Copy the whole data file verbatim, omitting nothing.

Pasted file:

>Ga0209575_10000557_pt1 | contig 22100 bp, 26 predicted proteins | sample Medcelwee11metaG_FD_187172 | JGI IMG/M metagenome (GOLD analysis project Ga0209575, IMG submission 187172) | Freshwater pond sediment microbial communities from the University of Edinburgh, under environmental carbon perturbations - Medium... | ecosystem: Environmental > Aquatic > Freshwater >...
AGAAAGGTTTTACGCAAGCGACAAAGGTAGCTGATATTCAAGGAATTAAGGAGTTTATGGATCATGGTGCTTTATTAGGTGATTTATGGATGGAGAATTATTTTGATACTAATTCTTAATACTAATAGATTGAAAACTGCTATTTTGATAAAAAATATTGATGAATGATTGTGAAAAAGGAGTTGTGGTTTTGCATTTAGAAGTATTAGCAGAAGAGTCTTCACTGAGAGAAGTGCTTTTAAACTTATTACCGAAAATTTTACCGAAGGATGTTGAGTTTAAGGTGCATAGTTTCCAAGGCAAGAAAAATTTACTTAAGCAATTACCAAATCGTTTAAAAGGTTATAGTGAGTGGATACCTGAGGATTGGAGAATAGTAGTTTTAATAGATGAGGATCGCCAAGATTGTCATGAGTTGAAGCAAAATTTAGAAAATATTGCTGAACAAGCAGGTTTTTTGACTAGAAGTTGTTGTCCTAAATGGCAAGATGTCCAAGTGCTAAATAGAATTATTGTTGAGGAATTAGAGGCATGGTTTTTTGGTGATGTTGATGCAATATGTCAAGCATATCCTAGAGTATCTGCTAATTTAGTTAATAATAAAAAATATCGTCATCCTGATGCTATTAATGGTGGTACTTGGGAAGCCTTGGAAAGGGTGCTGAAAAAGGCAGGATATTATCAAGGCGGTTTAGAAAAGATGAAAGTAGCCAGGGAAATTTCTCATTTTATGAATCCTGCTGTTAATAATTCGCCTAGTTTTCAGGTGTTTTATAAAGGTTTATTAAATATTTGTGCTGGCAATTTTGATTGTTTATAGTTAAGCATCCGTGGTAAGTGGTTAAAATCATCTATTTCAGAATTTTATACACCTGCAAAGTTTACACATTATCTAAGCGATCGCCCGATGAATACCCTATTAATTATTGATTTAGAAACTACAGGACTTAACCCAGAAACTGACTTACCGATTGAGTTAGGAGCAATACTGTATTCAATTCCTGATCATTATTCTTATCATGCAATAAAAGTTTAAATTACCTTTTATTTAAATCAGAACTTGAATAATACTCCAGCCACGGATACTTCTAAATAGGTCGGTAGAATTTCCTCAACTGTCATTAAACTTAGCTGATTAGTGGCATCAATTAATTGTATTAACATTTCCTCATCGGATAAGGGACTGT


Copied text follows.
>Ga0209575_10000557_pt1 | contig 22100 bp, 26 predicted proteins | sample Medcelwee11metaG_FD_187172 | JGI IMG/M metagenome (GOLD analysis project Ga0209575, IMG submission 187172) | Freshwater pond sediment microbial communities from the University of Edinburgh, under environmental carbon perturbations - Medium... | ecosystem: Environmental > Aquatic > Freshwater >...
AGAAAGGTTTTACGCAAGCGACAAAGGTAGCTGATATTCAAGGAATTAAGGAGTTTATGGATCATGGTGCTTTATTAGGTGATTTATGGATGGAGAATTATTTTGATACTAATTCTTAATACTAATAGATTGAAAACTGCTATTTTGATAAAAAATATTGATGAATGATTGTGAAAAAGGAGTTGTGGTTTTGCATTTAGAAGTATTAGCAGAAGAGTCTTCACTGAGAGAAGTGCTTTTAAACTTATTACCGAAAATTTTACCGAAGGATGTTGAGTTTAAGGTGCATAGTTTCCAAGGCAAGAAAAATTTACTTAAGCAATTACCAAATCGTTTAAAAGGTTATAGTGAGTGGATACCTGAGGATTGGAGAATAGTAGTTTTAATAGATGAGGATCGCCAAGATTGTCATGAGTTGAAGCAAAATTTAGAAAATATTGCTGAACAAGCAGGTTTTTTGACTAGAAGTTGTTGTCCTAAATGGCAAGATGTCCAAGTGCTAAATAGAATTATTGTTGAGGAATTAGAGGCATGGTTTTTTGGTGATGTTGATGCAATATGTCAAGCATATCCTAGAGTATCTGCTAATTTAGTTAATAATAAAAAATATCGTCATCCTGATGCTATTAATGGTGGTACTTGGGAAGCCTTGGAAAGGGTGCTGAAAAAGGCAGGATATTATCAAGGCGGTTTAGAAAAGATGAAAGTAGCCAGGGAAATTTCTCATTTTATGAATCCTGCTGTTAATAATTCGCCTAGTTTTCAGGTGTTTTATAAAGGTTTATTAAATATTTGTGCTGGCAATTTTGATTGTTTATAGTTAAGCATCCGTGGTAAGTGGTTAAAATCATCTATTTCAGAATTTTATACACCTGCAAAGTTTACACATTATCTAAGCGATCGCCCGATGAATACCCTATTAATTATTGATTTAGAAACTACAGGACTTAACCCAGAAACTGACTTACCGATTGAGTTAGGAGCAATACTGTATTCAATTCCTGATCATTATTCTTATCATGCAATAAAAGTTTAAATTACCTTTTATTTAAATCAGAACTTGAATAATACTCCAGCCACGGATACTTCTAAATAGGTCGGTAGAATTTCCTCAACTGTCATTAAACTTAGCTGATTAGTGGCATCAATTAATTGTATTAACATTTCCTCATCGGATAAGGGACTGT